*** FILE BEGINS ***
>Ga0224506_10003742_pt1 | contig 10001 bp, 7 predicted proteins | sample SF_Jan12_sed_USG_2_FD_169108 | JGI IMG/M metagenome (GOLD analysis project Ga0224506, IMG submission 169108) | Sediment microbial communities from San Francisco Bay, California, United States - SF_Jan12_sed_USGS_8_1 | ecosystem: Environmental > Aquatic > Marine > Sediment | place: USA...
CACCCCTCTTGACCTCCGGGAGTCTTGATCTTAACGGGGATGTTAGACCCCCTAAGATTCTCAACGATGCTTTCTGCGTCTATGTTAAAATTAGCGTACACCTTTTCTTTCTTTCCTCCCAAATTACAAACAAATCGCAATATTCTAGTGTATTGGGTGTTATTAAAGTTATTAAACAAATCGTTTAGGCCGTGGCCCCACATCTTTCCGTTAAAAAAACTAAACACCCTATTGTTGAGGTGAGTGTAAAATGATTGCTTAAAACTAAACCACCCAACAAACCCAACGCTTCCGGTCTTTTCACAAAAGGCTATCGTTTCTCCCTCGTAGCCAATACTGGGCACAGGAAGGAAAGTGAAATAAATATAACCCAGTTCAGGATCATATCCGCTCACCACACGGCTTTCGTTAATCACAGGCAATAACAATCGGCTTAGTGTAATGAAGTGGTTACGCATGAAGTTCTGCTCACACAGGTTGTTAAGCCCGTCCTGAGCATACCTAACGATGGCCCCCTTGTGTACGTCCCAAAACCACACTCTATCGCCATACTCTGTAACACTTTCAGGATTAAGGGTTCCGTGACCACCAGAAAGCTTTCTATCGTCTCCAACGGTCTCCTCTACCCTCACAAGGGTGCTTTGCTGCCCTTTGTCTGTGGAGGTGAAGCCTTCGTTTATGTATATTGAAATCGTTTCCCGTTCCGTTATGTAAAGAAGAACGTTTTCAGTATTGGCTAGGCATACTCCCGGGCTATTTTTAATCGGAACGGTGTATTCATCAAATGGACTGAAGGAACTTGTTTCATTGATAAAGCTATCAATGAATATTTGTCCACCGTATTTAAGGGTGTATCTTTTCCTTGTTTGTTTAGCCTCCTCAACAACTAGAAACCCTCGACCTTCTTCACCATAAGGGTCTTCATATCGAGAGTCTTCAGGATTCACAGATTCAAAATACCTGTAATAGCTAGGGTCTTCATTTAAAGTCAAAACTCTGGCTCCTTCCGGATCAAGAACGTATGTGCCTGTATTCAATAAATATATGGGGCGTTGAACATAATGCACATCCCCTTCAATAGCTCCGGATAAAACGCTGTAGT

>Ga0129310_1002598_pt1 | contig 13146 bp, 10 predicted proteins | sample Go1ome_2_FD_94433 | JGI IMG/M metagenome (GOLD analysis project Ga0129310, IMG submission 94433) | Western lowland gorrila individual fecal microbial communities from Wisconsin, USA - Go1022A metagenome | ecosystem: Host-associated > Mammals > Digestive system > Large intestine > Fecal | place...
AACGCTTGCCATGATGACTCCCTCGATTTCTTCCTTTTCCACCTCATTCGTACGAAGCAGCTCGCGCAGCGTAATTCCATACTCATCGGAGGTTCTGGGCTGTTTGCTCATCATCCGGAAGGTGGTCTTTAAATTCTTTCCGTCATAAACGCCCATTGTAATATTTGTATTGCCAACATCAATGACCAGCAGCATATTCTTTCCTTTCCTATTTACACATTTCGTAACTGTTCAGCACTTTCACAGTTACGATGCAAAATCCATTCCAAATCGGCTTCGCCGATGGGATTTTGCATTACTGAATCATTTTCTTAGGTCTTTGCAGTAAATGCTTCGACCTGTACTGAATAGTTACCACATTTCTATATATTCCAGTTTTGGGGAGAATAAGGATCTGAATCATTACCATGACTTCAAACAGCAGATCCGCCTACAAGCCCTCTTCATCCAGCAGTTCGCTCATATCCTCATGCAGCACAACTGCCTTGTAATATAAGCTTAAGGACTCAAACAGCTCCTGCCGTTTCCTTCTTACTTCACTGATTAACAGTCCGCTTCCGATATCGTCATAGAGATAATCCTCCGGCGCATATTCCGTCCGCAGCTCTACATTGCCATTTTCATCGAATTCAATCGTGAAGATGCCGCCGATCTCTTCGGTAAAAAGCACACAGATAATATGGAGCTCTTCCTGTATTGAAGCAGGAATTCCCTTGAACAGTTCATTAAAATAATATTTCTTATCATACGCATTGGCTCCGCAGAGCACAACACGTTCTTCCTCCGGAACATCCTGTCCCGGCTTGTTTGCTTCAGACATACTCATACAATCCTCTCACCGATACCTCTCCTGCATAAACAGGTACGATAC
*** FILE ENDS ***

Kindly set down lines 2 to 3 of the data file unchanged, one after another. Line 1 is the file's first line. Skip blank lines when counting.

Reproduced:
CACCCCTCTTGACCTCCGGGAGTCTTGATCTTAACGGGGATGTTAGACCCCCTAAGATTCTCAACGATGCTTTCTGCGTCTATGTTAAAATTAGCGTACACCTTTTCTTTCTTTCCTCCCAAATTACAAACAAATCGCAATATTCTAGTGTATTGGGTGTTATTAAAGTTATTAAACAAATCGTTTAGGCCGTGGCCCCACATCTTTCCGTTAAAAAAACTAAACACCCTATTGTTGAGGTGAGTGTAAAATGATTGCTTAAAACTAAACCACCCAACAAACCCAACGCTTCCGGTCTTTTCACAAAAGGCTATCGTTTCTCCCTCGTAGCCAATACTGGGCACAGGAAGGAAAGTGAAATAAATATAACCCAGTTCAGGATCATATCCGCTCACCACACGGCTTTCGTTAATCACAGGCAATAACAATCGGCTTAGTGTAATGAAGTGGTTACGCATGAAGTTCTGCTCACACAGGTTGTTAAGCCCGTCCTGAGCATACCTAACGATGGCCCCCTTGTGTACGTCCCAAAACCACACTCTATCGCCATACTCTGTAACACTTTCAGGATTAAGGGTTCCGTGACCACCAGAAAGCTTTCTATCGTCTCCAACGGTCTCCTCTACCCTCACAAGGGTGCTTTGCTGCCCTTTGTCTGTGGAGGTGAAGCCTTCGTTTATGTATATTGAAATCGTTTCCCGTTCCGTTATGTAAAGAAGAACGTTTTCAGTATTGGCTAGGCATACTCCCGGGCTATTTTTAATCGGAACGGTGTATTCATCAAATGGACTGAAGGAACTTGTTTCATTGATAAAGCTATCAATGAATATTTGTCCACCGTATTTAAGGGTGTATCTTTTCCTTGTTTGTTTAGCCTCCTCAACAACTAGAAACCCTCGACCTTCTTCACCATAAGGGTCTTCATATCGAGAGTCTTCAGGATTCACAGATTCAAAATACCTGTAATAGCTAGGGTCTTCATTTAAAGTCAAAACTCTGGCTCCTTCCGGATCAAGAACGTATGTGCCTGTATTCAATAAATATATGGGGCGTTGAACATAATGCACATCCCCTTCAATAGCTCCGGATAAAACGCTGTAGT

>Ga0129310_1002598_pt1 | contig 13146 bp, 10 predicted proteins | sample Go1ome_2_FD_94433 | JGI IMG/M metagenome (GOLD analysis project Ga0129310, IMG submission 94433) | Western lowland gorrila individual fecal microbial communities from Wisconsin, USA - Go1022A metagenome | ecosystem: Host-associated > Mammals > Digestive system > Large intestine > Fecal | place...